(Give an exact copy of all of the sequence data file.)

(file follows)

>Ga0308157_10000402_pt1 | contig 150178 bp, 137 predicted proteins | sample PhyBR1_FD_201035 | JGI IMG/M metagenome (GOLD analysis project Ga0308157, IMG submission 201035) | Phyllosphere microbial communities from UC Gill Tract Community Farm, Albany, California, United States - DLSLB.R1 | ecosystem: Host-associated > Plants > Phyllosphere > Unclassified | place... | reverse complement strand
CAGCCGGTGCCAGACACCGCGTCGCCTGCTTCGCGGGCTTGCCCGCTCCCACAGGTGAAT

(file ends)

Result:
>Ga0308157_10000402_pt1 | contig 150178 bp, 137 predicted proteins | sample PhyBR1_FD_201035 | JGI IMG/M metagenome (GOLD analysis project Ga0308157, IMG submission 201035) | Phyllosphere microbial communities from UC Gill Tract Community Farm, Albany, California, United States - DLSLB.R1 | ecosystem: Host-associated > Plants > Phyllosphere > Unclassified | place... | reverse complement strand
CAGCCGGTGCCAGACACCGCGTCGCCTGCTTCGCGGGCTTGCCCGCTCCCACAGGTGAAT